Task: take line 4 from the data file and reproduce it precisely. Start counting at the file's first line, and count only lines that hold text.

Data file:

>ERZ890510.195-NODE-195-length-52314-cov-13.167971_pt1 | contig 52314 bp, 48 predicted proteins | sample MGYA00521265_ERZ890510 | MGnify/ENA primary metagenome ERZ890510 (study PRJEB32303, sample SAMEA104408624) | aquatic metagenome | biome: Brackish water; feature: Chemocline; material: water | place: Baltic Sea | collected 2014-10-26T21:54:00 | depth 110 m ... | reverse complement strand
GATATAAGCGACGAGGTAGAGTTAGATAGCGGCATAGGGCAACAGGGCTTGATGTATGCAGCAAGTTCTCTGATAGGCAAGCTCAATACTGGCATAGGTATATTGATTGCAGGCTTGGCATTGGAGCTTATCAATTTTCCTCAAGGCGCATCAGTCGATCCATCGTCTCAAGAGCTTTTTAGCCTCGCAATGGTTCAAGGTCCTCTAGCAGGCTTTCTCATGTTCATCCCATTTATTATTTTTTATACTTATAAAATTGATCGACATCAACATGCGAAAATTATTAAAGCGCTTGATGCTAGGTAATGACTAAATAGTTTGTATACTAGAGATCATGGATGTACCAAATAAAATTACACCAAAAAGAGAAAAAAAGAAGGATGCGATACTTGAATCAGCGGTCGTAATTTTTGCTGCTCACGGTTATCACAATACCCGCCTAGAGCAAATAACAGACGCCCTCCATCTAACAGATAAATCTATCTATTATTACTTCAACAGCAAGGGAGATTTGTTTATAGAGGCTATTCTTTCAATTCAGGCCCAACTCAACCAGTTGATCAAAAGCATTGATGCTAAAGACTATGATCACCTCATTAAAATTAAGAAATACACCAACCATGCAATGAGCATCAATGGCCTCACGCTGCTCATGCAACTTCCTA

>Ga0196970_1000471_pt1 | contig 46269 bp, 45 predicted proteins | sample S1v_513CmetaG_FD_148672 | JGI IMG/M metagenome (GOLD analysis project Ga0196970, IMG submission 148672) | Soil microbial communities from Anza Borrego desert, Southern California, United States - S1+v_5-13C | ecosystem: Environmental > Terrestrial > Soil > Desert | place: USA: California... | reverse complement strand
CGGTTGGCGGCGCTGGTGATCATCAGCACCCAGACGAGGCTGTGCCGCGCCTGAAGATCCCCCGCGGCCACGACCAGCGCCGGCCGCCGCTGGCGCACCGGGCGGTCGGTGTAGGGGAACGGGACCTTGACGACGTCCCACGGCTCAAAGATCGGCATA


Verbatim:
CGGTTGGCGGCGCTGGTGATCATCAGCACCCAGACGAGGCTGTGCCGCGCCTGAAGATCCCCCGCGGCCACGACCAGCGCCGGCCGCCGCTGGCGCACCGGGCGGTCGGTGTAGGGGAACGGGACCTTGACGACGTCCCACGGCTCAAAGATCGGCATA